Perhaps we should see Plunkett as a zealot of the Counter-Reformation, the great church cleanup designed to make it fit for competition with the clean-living heretics around Europe. In a way the Reformation and Counter-Reformation came out of the same stable and shared similar world views. Their common enemy was the residual medieval church. Protestants saw it as corrupt and occasionally idolatrous, focused too much on symbols like relics, beads and scapulars rather than scripture. Clergy were lazy, fat, greedy, lecherous and above all ignorant, peddling superstition wrapped up in a few mumbled phrases of dog Latin. Plunkett and the people he knew in Rome would probably have agreed with much of that.
There is no doubt that the Franciscans needed sorting out and that he was faced with what Fr Raymond Murray calls “some vicious clergy with tory associations.” But was handing questing rights to the Dominicans the best way to go about it? Plunkett needed support on the ground but what he got was hundreds and perhaps thousands of households petitioning against him. Did he care? Not to judge by his letters. This is where the class dimension may have played in. His writings reek of snobbery, continually referring to issues in terms of people of good family. To him, a man of his time, the natural order was that church and state should be run by those people of good family, a world view shared across the sectarian boundary. The Franciscans had presented an affront to that world view for centuries., living among – indeed, obvlously living with – the lower orders. Plunkett knew important people in Rome who had put him in the job without reference to the people or clergy of the diocese. He knew impotant people in London and Dublin and he sat in Ardpatrick writing to them. Illiterate people putting their X on a petition were in a different world.
Having said all that, the behaviour of the Franciscans who testified against him is simply incomprehensible, vindictiveness beyond all reason. Between them, John MacMoyer and Eamon Murphy invented the whole Popish Plot, French invasion and all, perjury from start to finish. They touted it around MPs and Dublin Castle officials for several years, getting nowhere because, ironically, the establishment thought Plunkett was sound and on their side. However, there came a point at which the authorities in London badly needed a scapegoat and they began to pay more heed, although seemingly not to the point of paying the witnesses’ fares to London. MacMoyer in particular was very determined. The folklore version is that his family which had looked after the Book of Armagh for centuries pawned it for £5 to pay for the trip to the Newgate Assizes – which is why the book is now in TCD Library.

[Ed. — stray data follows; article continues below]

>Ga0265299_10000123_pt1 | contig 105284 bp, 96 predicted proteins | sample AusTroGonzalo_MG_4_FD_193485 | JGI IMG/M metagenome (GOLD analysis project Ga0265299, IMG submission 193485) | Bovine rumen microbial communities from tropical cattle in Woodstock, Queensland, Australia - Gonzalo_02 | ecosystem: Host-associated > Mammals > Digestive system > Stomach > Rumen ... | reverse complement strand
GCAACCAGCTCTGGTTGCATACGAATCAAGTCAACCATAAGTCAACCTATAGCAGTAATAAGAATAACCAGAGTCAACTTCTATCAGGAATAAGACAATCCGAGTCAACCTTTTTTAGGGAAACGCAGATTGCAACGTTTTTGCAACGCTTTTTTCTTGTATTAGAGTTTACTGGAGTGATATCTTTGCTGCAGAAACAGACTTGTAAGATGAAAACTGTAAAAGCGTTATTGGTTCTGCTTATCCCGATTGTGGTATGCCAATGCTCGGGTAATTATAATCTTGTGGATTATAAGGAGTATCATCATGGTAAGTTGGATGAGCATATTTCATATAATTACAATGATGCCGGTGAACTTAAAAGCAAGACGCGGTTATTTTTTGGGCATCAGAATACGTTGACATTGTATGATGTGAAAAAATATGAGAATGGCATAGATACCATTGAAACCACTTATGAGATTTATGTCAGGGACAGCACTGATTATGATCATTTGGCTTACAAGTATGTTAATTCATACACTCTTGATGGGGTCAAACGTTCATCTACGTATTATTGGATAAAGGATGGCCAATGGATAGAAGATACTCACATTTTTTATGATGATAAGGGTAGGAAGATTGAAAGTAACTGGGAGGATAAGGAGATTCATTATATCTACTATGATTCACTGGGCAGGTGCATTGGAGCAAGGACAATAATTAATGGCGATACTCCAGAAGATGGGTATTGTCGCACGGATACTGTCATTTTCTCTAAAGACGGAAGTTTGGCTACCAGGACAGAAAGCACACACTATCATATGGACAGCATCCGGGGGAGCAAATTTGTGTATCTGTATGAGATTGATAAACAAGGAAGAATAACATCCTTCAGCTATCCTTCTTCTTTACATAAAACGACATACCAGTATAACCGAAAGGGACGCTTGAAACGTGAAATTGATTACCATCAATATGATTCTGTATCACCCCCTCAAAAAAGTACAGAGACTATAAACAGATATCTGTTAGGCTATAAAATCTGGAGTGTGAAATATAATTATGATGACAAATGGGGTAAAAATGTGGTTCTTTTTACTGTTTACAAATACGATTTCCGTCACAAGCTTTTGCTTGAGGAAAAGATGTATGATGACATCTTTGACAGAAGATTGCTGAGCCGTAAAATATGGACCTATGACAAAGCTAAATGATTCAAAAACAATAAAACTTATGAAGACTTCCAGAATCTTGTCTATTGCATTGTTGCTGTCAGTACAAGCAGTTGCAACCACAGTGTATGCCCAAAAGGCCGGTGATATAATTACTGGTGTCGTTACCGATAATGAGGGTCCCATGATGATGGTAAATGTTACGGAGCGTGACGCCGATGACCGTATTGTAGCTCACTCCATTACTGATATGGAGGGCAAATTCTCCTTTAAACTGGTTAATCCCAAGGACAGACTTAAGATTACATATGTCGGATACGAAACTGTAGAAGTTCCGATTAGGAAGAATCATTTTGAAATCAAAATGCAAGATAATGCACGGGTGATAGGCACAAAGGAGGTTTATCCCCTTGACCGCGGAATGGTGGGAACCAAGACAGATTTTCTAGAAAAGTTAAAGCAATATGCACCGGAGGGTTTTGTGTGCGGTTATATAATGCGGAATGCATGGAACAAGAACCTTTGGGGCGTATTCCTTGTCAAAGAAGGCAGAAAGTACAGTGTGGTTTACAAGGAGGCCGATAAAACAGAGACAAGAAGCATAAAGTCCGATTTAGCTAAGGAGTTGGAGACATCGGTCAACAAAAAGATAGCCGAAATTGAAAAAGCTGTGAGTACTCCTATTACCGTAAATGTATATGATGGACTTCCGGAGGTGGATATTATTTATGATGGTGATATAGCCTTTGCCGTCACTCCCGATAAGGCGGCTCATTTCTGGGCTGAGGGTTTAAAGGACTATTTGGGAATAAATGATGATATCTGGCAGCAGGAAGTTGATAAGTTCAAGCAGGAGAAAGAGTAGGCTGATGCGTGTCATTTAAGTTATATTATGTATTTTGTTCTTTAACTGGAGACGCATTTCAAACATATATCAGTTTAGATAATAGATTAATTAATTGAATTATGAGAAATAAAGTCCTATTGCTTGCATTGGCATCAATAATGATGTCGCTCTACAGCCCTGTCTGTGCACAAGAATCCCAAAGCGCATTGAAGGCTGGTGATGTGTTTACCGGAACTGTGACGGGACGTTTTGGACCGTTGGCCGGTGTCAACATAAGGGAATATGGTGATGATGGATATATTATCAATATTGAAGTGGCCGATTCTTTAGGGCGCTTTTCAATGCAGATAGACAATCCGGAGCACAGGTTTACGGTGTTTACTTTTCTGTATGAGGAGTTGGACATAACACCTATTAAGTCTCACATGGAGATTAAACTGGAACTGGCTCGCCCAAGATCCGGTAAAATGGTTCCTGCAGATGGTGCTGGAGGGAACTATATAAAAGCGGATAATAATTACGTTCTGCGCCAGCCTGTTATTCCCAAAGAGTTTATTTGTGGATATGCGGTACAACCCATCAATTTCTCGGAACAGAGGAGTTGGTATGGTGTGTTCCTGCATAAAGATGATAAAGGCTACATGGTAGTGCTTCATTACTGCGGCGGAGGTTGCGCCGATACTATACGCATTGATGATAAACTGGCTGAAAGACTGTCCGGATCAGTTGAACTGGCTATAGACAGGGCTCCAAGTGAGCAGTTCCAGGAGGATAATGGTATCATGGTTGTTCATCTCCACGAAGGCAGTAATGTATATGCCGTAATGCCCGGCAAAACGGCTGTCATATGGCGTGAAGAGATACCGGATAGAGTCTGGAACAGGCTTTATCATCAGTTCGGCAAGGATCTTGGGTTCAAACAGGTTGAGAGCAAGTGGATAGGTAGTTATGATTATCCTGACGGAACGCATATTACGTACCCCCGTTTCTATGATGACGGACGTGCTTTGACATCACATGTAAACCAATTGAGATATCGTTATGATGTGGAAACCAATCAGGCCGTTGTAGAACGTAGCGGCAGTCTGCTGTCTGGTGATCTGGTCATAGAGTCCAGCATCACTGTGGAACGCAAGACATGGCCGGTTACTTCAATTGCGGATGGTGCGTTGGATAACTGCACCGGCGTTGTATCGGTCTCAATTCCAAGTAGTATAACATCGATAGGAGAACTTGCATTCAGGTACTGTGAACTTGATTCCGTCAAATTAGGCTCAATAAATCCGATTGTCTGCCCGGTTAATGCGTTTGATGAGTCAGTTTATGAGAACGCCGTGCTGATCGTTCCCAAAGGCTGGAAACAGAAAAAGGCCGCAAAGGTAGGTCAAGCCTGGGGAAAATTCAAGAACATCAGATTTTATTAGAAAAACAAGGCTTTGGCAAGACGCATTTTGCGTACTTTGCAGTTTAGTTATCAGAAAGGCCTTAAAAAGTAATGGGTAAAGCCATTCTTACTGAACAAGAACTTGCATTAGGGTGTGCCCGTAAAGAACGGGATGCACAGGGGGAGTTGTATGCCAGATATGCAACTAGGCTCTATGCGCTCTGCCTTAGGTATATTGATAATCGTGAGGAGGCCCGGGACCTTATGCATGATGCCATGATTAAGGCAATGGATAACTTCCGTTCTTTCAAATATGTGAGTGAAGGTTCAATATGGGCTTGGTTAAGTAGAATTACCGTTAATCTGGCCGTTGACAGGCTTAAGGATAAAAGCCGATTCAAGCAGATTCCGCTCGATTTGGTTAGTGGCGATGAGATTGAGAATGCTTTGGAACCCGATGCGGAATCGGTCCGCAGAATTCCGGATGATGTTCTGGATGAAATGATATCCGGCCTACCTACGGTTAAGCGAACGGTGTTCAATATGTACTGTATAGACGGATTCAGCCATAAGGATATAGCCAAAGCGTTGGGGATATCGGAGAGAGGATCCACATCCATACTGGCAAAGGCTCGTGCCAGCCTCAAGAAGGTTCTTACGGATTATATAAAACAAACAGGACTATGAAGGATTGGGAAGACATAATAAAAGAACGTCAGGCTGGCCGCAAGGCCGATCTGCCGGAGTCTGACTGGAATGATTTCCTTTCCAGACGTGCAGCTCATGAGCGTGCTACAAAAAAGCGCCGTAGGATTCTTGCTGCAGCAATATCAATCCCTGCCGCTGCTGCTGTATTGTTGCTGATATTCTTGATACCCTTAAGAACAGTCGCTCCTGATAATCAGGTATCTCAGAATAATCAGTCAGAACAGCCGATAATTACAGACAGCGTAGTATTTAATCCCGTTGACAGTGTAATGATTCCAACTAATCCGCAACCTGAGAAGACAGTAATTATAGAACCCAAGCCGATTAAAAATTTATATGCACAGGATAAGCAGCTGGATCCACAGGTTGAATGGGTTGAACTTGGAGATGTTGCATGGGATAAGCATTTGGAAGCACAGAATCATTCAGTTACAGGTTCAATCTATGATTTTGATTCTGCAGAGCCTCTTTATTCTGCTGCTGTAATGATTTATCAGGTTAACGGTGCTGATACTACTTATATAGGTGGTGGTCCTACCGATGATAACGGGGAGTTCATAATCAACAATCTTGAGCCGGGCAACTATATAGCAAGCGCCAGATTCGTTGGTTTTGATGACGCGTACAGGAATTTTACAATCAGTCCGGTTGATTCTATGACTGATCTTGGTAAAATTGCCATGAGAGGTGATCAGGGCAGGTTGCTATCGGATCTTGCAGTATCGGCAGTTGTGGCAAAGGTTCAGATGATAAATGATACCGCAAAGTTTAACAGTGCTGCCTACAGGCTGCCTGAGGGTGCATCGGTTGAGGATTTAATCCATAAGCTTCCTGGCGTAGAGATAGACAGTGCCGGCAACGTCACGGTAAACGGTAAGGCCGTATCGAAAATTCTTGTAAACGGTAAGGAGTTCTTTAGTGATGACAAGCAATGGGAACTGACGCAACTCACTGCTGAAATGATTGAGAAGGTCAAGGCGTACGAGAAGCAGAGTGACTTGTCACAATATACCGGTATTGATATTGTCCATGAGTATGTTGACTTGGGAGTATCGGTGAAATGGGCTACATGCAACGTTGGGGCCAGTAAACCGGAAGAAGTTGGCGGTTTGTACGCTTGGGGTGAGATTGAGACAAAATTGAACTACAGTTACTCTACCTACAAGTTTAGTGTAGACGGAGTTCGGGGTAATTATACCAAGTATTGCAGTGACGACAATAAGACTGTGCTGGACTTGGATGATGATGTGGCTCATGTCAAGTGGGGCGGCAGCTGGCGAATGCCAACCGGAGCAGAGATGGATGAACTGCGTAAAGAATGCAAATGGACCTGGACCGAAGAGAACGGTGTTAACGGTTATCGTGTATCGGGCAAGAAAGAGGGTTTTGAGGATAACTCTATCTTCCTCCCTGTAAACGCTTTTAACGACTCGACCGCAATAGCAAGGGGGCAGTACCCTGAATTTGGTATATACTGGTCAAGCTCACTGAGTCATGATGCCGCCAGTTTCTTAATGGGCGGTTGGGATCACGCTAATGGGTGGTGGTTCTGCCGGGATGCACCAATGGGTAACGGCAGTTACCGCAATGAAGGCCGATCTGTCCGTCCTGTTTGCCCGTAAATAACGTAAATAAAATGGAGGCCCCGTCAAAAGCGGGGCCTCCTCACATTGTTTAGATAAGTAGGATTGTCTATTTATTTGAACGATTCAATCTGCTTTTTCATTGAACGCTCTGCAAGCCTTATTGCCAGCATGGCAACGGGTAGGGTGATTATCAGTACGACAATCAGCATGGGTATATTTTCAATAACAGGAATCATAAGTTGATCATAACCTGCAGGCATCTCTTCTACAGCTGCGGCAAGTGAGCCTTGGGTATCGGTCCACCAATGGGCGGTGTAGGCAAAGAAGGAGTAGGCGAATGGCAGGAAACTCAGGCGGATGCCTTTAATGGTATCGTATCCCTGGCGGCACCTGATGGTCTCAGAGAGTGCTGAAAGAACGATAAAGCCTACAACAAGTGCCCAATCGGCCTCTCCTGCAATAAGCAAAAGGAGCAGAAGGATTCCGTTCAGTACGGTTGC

Following Plunkett’s execution Cardinal Altieri, prefect of the Congregation of Propaganda Fide, wrote that the Sacred Congregation had ordered Mac Moyer and Duffy to be denounced as apostates, excommunicated and entirely separated from the bosom of religion and of the Holy Church. Eamon Murphy had tried to withdraw his testimony in mid-trial but was ignored. He was last heard of working on a farm in Kent in the summer of 1682.
Franciscan media website pen portrait of Plunkett makes no mention of their role: History of Dundalk priory – “A … dispute after the Restoration … with the Dominicans, involved the Primate, St. Oliver Plunkett.” Archdiocese website “The Franciscans and their many laity friends were openly hostile to him”
There is a story I have heard for which I have absolutely no evidence and I am unsure how it might be checked because I have forgotten who told it to me. Oliver Plunkett was canonised in 1975 and as part of the process every bishop, diocese and religious house or order in his country of origin was asked to submit evidence, opinion or commentary on his suitability for sainthood. The stories poured in from all over Ireland, probably including a few about miraculous escapes in the bogs and hills of South Armagh. But from the Irish Franciscans? Nothing, zilch, nada. That would be extraordinary, of course, but so is much of this whole story. But surely they couldn’t hold a grudge for that long. Could they?
Further reading (available via the JSTOR online subscription service)
The Fall and Return of John Mac -Moyer by Tomás Ó Fiaich (Cardinal)